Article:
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Legislation to promote the use of British Sign Language (BSL) has been unanimously backed by MSPs.

The passage of the British Sign Language (Scotland) Bill, brought forward by Labour MSP Mark Griffin, was greeted with cheers and applause by campaigners in the Scottish Parliament's public gallery.

It will require Scottish ministers to develop a national plan for BSL and place an obligation on public-sector bodies to prepare and publish their own plans.

The aim is to increase awareness of BSL and its use in the delivery of services.

During a debate on the bill at Holyrood, Mr Griffin cited statistics from the Scottish Council on Deafness showing that 77% of BSL users who visited hospital could not easily communicate with NHS staff.

He said: "It is that sense of abandonment and isolation, whether it be in a healthcare situation, in a school or an education situation, that I hope the passing of this legislation will address.

"The aim of my Bill has been to encourage the use of BSL in Scottish public life and raise awareness of the language amongst the hearing population and I'm confident that it's in good shape to achieve these aims."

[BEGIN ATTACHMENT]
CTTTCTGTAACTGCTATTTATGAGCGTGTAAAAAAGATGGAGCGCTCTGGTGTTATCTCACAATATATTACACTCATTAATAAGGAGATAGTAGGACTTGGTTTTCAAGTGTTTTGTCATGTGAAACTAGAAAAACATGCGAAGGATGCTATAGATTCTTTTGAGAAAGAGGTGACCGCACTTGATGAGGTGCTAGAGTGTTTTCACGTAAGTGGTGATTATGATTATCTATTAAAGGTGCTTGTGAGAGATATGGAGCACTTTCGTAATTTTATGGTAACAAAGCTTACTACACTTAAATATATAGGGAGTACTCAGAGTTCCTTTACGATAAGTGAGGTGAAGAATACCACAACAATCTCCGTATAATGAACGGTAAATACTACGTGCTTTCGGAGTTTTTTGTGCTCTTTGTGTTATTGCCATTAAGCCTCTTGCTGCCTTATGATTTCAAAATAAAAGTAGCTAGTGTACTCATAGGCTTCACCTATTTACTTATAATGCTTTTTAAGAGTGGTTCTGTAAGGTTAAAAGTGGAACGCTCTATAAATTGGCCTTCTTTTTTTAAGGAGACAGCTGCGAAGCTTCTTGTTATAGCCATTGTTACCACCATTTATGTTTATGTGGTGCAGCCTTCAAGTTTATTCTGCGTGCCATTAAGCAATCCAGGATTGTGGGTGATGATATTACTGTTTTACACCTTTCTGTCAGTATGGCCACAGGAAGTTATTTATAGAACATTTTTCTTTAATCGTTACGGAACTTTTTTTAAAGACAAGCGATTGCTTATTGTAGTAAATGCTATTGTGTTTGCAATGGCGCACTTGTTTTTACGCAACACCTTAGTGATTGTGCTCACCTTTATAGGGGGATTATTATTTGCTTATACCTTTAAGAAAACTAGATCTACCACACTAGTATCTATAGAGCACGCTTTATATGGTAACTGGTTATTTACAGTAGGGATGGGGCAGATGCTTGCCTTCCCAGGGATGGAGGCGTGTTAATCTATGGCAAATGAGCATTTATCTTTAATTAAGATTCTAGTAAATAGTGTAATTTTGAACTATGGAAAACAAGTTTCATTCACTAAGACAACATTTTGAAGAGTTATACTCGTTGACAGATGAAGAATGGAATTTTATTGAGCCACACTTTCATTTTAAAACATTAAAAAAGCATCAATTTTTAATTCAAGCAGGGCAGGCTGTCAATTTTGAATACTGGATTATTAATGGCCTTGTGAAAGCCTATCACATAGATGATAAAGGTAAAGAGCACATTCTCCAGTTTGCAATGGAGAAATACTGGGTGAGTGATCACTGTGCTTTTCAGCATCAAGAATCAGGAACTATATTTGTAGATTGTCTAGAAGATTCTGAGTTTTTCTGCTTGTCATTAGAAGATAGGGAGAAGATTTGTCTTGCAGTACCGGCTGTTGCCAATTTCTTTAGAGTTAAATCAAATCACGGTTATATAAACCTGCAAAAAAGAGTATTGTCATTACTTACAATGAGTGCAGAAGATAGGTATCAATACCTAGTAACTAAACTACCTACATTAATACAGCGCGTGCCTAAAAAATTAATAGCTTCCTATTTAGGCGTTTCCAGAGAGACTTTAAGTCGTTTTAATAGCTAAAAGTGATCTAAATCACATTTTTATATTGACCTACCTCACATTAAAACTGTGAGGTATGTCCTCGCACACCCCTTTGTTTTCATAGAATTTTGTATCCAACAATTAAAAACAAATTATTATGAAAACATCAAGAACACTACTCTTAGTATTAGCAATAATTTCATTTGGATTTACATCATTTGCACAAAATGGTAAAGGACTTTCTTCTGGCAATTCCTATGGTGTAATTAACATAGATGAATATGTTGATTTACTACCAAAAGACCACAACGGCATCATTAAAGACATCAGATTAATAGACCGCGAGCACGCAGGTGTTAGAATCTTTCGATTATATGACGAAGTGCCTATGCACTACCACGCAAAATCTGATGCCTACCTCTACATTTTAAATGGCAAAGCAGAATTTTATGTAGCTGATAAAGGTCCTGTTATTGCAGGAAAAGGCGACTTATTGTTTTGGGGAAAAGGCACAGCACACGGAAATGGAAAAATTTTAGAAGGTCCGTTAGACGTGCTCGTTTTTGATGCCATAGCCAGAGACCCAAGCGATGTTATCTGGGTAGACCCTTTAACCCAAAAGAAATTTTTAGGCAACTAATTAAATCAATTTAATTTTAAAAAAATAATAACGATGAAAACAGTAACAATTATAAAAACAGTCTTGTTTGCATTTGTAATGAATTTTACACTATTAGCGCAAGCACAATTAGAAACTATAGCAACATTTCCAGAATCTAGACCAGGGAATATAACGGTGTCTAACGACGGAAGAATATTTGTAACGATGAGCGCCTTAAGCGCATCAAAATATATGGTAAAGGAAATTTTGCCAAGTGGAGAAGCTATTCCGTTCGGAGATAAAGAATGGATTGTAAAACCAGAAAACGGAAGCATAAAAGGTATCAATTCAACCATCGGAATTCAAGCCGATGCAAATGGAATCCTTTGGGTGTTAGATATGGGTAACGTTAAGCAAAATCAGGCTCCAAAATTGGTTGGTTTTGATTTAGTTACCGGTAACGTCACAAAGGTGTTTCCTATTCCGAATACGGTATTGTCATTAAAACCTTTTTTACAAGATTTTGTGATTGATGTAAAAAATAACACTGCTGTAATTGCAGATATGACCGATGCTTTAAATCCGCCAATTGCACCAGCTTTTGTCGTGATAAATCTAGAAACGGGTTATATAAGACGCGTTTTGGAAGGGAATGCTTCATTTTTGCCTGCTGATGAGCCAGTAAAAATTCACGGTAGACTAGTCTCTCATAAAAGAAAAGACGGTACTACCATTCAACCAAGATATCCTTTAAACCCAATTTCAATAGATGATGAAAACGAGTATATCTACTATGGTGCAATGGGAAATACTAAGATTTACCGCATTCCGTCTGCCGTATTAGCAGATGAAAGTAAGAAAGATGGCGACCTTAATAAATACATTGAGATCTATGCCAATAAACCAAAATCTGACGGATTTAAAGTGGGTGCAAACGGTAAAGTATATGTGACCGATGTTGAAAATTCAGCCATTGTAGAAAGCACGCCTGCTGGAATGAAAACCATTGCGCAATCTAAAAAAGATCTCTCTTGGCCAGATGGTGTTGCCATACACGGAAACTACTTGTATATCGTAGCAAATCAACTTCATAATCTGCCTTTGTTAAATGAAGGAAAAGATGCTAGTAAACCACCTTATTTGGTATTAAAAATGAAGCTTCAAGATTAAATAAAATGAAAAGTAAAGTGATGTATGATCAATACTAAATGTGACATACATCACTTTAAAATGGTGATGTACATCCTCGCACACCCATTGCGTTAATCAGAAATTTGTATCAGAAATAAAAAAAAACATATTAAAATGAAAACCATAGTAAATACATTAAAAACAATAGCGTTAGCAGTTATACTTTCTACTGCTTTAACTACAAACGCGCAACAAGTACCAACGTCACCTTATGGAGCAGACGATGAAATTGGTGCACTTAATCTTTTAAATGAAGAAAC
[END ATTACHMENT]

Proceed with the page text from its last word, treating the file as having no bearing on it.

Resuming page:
Languages minister Dr Alasdair Allan said the Scottish Government would set up a BSL group to advise on the content of the national plan.

He said: "I'm determined to ensure that the bill ... will help us to take the practical steps which will make a real, tangible difference to the day-to-day lives of our citizens who use BSL and to their families and to their communities."

Labour equality spokeswoman Rhoda Grant said the bill "will send a strong message to the deaf and deaf-blind community that we value them and we value their language".

She added: "Deaf children have a lower attainment than hearing children and that is a built-in inequality that we must tackle to ensure that all young people reach their full potential."

Conservative education spokeswoman Mary Scanlon called for "an honest appraisal of postcode provision" of BSL in Scotland to identify gaps in availability, as well as a more accurate assessment of provision.

Avril Hepner, British Deaf Association community development manager in Scotland, said: "Today is a momentous day for the Scottish deaf community. The success of the BSL (Scotland) Bill is a wonderful achievement.

"I am proud, as a Scottish person, to see my country leading the way in making the first ever BSL Act in the UK."

Delia Henry, director of Action on Hearing Loss Scotland, said: "We congratulate Mark Griffin MSP on the passing of his Bill and we hope the legislation will start to remove the communication barriers which affect the everyday lives of people who are deaf in Scotland and ensure that vital services become fully accessible for BSL users."